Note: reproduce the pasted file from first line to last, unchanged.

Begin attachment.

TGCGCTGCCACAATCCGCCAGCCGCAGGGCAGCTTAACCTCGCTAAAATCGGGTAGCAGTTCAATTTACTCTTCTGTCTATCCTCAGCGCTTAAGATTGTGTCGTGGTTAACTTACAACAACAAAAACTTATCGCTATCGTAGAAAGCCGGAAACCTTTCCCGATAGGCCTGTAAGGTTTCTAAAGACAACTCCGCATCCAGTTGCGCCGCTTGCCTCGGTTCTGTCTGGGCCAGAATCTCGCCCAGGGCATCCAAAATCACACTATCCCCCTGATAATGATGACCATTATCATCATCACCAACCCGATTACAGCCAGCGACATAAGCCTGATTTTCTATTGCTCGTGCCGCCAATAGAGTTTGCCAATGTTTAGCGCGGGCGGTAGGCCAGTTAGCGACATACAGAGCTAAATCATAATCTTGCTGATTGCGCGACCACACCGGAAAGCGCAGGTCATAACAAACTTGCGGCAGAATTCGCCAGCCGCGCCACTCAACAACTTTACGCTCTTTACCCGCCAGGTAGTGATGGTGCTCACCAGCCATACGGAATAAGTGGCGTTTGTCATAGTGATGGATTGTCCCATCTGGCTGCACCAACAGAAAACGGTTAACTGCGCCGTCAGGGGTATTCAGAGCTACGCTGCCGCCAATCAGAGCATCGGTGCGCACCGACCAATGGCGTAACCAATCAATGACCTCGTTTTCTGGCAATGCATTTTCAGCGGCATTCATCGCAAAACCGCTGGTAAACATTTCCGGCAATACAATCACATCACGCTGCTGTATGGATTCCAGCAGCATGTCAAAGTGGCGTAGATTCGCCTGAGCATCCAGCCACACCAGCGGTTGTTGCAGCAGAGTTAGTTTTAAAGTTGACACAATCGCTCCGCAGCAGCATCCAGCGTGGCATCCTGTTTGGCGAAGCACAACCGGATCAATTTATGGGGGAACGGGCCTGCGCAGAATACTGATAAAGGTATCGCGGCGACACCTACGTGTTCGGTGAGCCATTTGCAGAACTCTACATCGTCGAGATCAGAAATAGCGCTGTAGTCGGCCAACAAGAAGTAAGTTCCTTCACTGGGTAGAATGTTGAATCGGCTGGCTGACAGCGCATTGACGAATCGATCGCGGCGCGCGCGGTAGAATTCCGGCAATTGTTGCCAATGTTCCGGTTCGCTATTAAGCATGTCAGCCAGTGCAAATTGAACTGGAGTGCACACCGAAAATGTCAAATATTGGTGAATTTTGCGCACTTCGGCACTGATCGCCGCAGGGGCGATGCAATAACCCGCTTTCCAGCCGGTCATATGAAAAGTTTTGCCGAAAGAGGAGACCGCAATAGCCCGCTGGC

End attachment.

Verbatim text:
TGCGCTGCCACAATCCGCCAGCCGCAGGGCAGCTTAACCTCGCTAAAATCGGGTAGCAGTTCAATTTACTCTTCTGTCTATCCTCAGCGCTTAAGATTGTGTCGTGGTTAACTTACAACAACAAAAACTTATCGCTATCGTAGAAAGCCGGAAACCTTTCCCGATAGGCCTGTAAGGTTTCTAAAGACAACTCCGCATCCAGTTGCGCCGCTTGCCTCGGTTCTGTCTGGGCCAGAATCTCGCCCAGGGCATCCAAAATCACACTATCCCCCTGATAATGATGACCATTATCATCATCACCAACCCGATTACAGCCAGCGACATAAGCCTGATTTTCTATTGCTCGTGCCGCCAATAGAGTTTGCCAATGTTTAGCGCGGGCGGTAGGCCAGTTAGCGACATACAGAGCTAAATCATAATCTTGCTGATTGCGCGACCACACCGGAAAGCGCAGGTCATAACAAACTTGCGGCAGAATTCGCCAGCCGCGCCACTCAACAACTTTACGCTCTTTACCCGCCAGGTAGTGATGGTGCTCACCAGCCATACGGAATAAGTGGCGTTTGTCATAGTGATGGATTGTCCCATCTGGCTGCACCAACAGAAAACGGTTAACTGCGCCGTCAGGGGTATTCAGAGCTACGCTGCCGCCAATCAGAGCATCGGTGCGCACCGACCAATGGCGTAACCAATCAATGACCTCGTTTTCTGGCAATGCATTTTCAGCGGCATTCATCGCAAAACCGCTGGTAAACATTTCCGGCAATACAATCACATCACGCTGCTGTATGGATTCCAGCAGCATGTCAAAGTGGCGTAGATTCGCCTGAGCATCCAGCCACACCAGCGGTTGTTGCAGCAGAGTTAGTTTTAAAGTTGACACAATCGCTCCGCAGCAGCATCCAGCGTGGCATCCTGTTTGGCGAAGCACAACCGGATCAATTTATGGGGGAACGGGCCTGCGCAGAATACTGATAAAGGTATCGCGGCGACACCTACGTGTTCGGTGAGCCATTTGCAGAACTCTACATCGTCGAGATCAGAAATAGCGCTGTAGTCGGCCAACAAGAAGTAAGTTCCTTCACTGGGTAGAATGTTGAATCGGCTGGCTGACAGCGCATTGACGAATCGATCGCGGCGCGCGCGGTAGAATTCCGGCAATTGTTGCCAATGTTCCGGTTCGCTATTAAGCATGTCAGCCAGTGCAAATTGAACTGGAGTGCACACCGAAAATGTCAAATATTGGTGAATTTTGCGCACTTCGGCACTGATCGCCGCAGGGGCGATGCAATAACCCGCTTTCCAGCCGGTCATATGAAAAGTTTTGCCGAAAGAGGAGACCGCAATAGCCCGCTGGC